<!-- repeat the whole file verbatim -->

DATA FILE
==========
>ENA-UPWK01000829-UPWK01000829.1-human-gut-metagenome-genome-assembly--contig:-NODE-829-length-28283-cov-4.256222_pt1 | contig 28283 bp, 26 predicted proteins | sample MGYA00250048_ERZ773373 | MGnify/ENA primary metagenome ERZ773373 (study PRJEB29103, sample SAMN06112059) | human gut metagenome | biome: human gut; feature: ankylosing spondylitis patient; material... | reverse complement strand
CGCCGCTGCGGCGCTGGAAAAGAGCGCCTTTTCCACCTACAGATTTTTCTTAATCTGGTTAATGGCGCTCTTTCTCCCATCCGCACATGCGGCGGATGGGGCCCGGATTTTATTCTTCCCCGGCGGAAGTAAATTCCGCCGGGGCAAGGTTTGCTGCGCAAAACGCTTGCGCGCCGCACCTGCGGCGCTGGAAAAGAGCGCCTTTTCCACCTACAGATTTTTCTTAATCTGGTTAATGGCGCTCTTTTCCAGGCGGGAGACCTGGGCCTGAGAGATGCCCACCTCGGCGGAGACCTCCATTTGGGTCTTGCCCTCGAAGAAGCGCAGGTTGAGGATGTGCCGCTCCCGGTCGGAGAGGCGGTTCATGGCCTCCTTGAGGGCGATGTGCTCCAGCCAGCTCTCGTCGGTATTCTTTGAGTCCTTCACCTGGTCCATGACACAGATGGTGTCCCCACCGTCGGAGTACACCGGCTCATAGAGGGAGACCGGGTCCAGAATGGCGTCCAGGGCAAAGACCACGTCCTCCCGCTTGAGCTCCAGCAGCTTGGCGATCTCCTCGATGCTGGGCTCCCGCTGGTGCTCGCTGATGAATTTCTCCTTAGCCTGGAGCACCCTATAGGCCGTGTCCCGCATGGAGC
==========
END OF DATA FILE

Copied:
>ENA-UPWK01000829-UPWK01000829.1-human-gut-metagenome-genome-assembly--contig:-NODE-829-length-28283-cov-4.256222_pt1 | contig 28283 bp, 26 predicted proteins | sample MGYA00250048_ERZ773373 | MGnify/ENA primary metagenome ERZ773373 (study PRJEB29103, sample SAMN06112059) | human gut metagenome | biome: human gut; feature: ankylosing spondylitis patient; material... | reverse complement strand
CGCCGCTGCGGCGCTGGAAAAGAGCGCCTTTTCCACCTACAGATTTTTCTTAATCTGGTTAATGGCGCTCTTTCTCCCATCCGCACATGCGGCGGATGGGGCCCGGATTTTATTCTTCCCCGGCGGAAGTAAATTCCGCCGGGGCAAGGTTTGCTGCGCAAAACGCTTGCGCGCCGCACCTGCGGCGCTGGAAAAGAGCGCCTTTTCCACCTACAGATTTTTCTTAATCTGGTTAATGGCGCTCTTTTCCAGGCGGGAGACCTGGGCCTGAGAGATGCCCACCTCGGCGGAGACCTCCATTTGGGTCTTGCCCTCGAAGAAGCGCAGGTTGAGGATGTGCCGCTCCCGGTCGGAGAGGCGGTTCATGGCCTCCTTGAGGGCGATGTGCTCCAGCCAGCTCTCGTCGGTATTCTTTGAGTCCTTCACCTGGTCCATGACACAGATGGTGTCCCCACCGTCGGAGTACACCGGCTCATAGAGGGAGACCGGGTCCAGAATGGCGTCCAGGGCAAAGACCACGTCCTCCCGCTTGAGCTCCAGCAGCTTGGCGATCTCCTCGATGCTGGGCTCCCGCTGGTGCTCGCTGATGAATTTCTCCTTAGCCTGGAGCACCCTATAGGCCGTGTCCCGCATGGAGC